Three of the most important chronicles of eleventh-century Germany were composed in the south-western duchy of Swabia. The chronicles reveal how between 1049 and 1100 the centripetal attraction of the reform papacy became the dominant fact of intellectual life in German reformed monastic circles. The book provides a translation of these three chronicles of eleventh-century Germany: the chronicle of Herman of Reichenau, the chronicle of Berthold of Reichenau and the chronicle of Bernold of St Blasien. Bernold, a clergyman of Constance, continued the work of Herman and Berthold in a text containing the fullest extant account of 1080-1100. The chronicle of Berthold of Reichenau, whose authorship has been debated for two centuries, survives in two versions. One is a shorter and clearly earlier version, which begins in 1054 with a report of the death of Herman of Reichenau and breaks off in mid-sentence in the annal for 1066. The second version is obviously later and much more extensive. This second version is preceded in all the manuscripts by a biography of Herman of Reichenau.
continuator Berthold (c. 1030–1088), and Bernold of St. Blasien, who together documented events from 1000 to 1100. These Swabian chroniclers offer vital accounts of the shifting and violent landscape of eleventh-century Germany. 7 Beyond Swabia, the eleventh-century Annals of Lambert of Hersfeld (in the medieval Duchy of Franconia) constitute the most important narrative account of political events in the kingdom of Germany in the central Middle Ages. A so-called universal history, Lambert’s Annals begin with the creation of the world and move into his own time. This is a
The twelfth-century Chronicle of Petershausen, composed over the course of more than thirty years, opens a rare window on the life-world of a medieval monastery as it struggles to grow and survive within tumultuous spiritual and temporal landscapes. From its founding by St. Gebhard II of Constance as a proprietary episcopal monastery in 992 through the aftermath of the great fire that ravaged the community in 1159 and beyond, Petershausen encountered both external attacks and internal disruption and division. Across the pages of the chronicle, supra-regional clashes between emperors and popes play out at the most local level. Monks struggle against the influence of overreaching bishops. Reformers arrive and introduce new and unfamiliar customs. Tensions erupt into violence within the community. Advocates attack. Miracles, visions, and relics link the living and the dead. Through it all the anonymous chronicler struggles to find meaning amid conflict and chaos and forge connections to a distant past. Along the way, this monk enlivens his narrative with countless colorful anecdotes – sometimes amusing, sometimes disturbing – creating a history for the monastery with its own unique voice. Intended for specialists and students alike, this volume presents the first translation into English of this fascinating text, which offers a unique glimpse into the lived experience of medieval monasticism and its interactions with the society around it.
Margrave Henry, 11 who was rebelling against him, and destroyed very many of
his fortresses. Ernest 12 was taken prisoner, while Bruno, the
king’s brother, 13 and Henry escaped with difficulty and fled.
Strasbourg was plundered by Duke Herman of Swabia, 14 who was in rebellion against
the king, and was grievously avenged through divine intervention against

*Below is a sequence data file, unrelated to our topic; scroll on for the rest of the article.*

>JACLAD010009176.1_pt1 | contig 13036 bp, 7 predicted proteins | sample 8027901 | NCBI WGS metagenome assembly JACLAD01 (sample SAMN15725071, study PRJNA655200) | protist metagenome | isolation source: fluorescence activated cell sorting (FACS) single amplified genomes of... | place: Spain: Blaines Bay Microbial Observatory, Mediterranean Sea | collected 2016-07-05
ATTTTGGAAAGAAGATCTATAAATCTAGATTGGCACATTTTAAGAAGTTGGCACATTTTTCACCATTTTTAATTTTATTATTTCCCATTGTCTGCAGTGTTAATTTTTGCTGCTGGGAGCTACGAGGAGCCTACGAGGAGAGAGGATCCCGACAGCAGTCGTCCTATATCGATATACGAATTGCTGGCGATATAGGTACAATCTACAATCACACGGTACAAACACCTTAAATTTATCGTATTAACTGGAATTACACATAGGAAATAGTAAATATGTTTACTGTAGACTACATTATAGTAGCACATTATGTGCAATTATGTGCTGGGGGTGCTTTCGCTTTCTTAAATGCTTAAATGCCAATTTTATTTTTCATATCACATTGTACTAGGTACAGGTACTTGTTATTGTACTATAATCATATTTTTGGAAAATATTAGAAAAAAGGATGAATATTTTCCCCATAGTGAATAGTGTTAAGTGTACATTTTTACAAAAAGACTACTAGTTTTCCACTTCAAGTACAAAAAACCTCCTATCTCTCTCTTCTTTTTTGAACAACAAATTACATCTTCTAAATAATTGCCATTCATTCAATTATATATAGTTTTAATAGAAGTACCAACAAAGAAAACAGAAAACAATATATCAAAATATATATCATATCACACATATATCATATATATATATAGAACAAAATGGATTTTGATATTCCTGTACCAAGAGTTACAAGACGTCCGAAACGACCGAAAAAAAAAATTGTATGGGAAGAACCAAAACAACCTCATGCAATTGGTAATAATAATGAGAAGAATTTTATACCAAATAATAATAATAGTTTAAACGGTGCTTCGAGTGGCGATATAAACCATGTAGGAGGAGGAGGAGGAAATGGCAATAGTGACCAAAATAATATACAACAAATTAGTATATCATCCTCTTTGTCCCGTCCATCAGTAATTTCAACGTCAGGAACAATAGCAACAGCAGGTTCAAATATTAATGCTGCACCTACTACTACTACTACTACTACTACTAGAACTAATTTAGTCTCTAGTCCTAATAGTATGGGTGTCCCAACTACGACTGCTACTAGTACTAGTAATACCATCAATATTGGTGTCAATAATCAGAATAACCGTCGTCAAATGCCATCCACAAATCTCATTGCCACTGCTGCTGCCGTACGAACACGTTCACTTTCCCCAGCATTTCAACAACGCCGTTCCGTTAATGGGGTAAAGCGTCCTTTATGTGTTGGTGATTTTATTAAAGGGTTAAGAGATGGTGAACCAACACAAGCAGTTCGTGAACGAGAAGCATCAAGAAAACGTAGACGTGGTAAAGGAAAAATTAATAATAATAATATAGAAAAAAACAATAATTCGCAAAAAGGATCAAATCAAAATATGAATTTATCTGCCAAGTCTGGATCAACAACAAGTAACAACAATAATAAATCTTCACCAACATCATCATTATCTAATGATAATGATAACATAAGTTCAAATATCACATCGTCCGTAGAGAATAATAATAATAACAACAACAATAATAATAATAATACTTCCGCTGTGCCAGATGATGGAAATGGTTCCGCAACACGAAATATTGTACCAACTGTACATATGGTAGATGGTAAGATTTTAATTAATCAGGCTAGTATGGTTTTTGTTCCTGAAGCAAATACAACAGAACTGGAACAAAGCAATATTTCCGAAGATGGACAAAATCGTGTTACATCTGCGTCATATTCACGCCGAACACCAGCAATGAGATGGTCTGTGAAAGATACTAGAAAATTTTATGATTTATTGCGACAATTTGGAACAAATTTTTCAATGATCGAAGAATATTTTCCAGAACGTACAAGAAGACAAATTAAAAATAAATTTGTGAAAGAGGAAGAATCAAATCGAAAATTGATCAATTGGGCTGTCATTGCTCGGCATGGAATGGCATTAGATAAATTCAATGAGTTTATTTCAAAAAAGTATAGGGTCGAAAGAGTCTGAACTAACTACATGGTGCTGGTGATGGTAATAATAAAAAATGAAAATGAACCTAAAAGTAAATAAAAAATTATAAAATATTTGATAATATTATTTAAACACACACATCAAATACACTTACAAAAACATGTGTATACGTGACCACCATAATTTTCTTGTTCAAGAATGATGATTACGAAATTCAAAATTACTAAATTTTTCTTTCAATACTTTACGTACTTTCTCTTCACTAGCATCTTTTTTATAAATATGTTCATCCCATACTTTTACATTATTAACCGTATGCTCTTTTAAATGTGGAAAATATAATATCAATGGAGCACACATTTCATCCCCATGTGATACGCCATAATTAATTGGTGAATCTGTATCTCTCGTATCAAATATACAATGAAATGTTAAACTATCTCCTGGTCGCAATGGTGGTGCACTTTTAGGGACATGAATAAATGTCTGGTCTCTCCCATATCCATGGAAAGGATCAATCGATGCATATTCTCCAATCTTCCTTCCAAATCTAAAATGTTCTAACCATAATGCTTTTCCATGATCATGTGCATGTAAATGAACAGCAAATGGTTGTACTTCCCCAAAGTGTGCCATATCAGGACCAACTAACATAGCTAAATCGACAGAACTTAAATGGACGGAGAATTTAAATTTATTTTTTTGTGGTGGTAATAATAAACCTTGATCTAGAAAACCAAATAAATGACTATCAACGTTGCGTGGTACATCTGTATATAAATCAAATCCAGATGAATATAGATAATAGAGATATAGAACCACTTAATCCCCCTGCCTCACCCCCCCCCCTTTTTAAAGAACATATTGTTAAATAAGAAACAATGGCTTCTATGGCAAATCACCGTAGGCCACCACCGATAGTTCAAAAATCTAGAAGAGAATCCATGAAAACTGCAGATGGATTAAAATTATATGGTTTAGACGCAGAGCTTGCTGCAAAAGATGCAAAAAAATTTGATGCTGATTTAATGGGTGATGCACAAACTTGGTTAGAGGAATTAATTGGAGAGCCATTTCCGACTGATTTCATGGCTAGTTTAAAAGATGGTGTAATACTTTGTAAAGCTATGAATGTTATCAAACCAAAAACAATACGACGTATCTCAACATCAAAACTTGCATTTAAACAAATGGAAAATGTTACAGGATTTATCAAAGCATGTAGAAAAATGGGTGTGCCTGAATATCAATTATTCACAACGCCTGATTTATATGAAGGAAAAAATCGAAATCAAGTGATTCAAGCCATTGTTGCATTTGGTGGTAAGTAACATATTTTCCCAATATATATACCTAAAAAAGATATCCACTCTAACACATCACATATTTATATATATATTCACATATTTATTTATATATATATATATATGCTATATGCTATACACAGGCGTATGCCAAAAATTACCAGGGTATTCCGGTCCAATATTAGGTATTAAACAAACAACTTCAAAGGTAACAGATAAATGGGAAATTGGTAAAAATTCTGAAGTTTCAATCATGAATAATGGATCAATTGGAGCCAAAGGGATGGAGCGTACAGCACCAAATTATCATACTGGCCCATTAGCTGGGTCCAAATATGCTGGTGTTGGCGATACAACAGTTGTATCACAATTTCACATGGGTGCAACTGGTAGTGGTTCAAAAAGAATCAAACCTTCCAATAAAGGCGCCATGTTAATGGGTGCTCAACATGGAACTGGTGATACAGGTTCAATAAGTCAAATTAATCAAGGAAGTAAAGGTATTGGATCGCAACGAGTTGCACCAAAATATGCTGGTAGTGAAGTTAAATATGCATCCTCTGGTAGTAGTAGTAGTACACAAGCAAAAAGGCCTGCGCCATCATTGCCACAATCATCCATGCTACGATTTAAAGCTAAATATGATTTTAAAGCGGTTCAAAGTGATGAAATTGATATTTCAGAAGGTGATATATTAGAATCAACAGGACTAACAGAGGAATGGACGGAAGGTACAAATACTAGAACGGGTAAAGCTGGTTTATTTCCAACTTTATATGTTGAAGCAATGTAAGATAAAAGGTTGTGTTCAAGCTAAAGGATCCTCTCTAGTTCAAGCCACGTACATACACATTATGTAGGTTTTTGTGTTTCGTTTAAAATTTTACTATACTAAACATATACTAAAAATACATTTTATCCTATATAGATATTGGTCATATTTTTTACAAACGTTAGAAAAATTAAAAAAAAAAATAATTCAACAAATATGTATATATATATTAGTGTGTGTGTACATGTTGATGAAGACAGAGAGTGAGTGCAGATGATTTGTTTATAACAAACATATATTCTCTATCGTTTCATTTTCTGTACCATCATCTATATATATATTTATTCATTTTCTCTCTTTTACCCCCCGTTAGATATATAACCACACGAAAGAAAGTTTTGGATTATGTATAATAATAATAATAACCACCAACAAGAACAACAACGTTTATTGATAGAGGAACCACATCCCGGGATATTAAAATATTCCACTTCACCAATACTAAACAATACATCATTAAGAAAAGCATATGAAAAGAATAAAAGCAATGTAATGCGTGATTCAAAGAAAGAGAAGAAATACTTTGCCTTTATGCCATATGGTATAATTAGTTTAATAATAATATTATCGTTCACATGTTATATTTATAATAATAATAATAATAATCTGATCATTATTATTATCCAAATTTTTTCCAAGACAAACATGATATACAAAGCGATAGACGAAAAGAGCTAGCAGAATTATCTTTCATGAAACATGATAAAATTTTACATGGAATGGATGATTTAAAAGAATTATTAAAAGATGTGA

the perpetrators of the crime. Reparation was made to the holy place by
Bishop Bruno of Augsburg and Count Welf
63 fought against
each other with plunder and arson .
4. The year of the Lord 1028.
Duke Ernest of Swabia 64 and Count Welf came to
surrender to Emperor Conrad . 65
5. The year of the Lord 1029.
Bishop Bruno of Augsburg died ; 66
Eberhard succeeded him. 67
The king built for himself many very strongly fortified castles in
the regions of Saxony and Thuringia and also unjustly seized for
himself many fortifications and thus aroused the minds of
many men against himself . 81
Duke Rudolf of Swabia, 82
Duke Berthold of the Carinthians 83
and Duke Welf [IV] of Bavaria dissociated themselves from
the sword. For I came to set a man at variance against his father, and the daughter against her mother, and the daughter in law against her mother in law. And a man’s enemies shall be they of his own household [Matt. 10:34–36].
2.29. In the year 1077, Duke Rudolf of Swabia 72 was made king by order of Pope Gregory and with the counsel of Duke Berthold 73 and Duke Welf of Bavaria 74 and many others of the catholic faith in the village of Forchheim. 75 Rudolf held the kingdom against Henry for three and a half years. These things marked the beginning, nay
Ravensburg in Swabia), the Welf
family monastery: see above p. 70 and n. 127.
Arnold I (1054–5) † 2
Cf. DD.H.III 359 (Brixen, 20 November
1055), 360 (Neuburg, 10 December), 361 (Ulm, 14 December
literature). 3 By the chronicler’s own time, the Bregenzer had become one of Swabia’s most powerful families and Petershausen’s most important patrons – surely a key reason for spinning this flattering (and thus historically unreliable) genealogy. 4
From the deep roots of this family, the chronicler moves to Gebhard’s own father, Count Ulrich VI of Bregenz (d. 950/957), referred to here by his nickname Otzo. 5 After praising Otzo for his piety and recounting certain of his miraculous works, the chronicler introduces his four sons and their descendants. Here the
the German kingdom in their
opposition to Henry’s rule. With Gregory’s support, they
denied Henry’s claim to the kingship and elected the duke of
Swabia, Rudolf of Rheinfelden, as the new German king (or anti-king, as
he is more commonly known). Henry IV survived this threat to his rule,
but Rudolf’s death in 1080 did not put an end to his troubles in
Saxony. 25 As The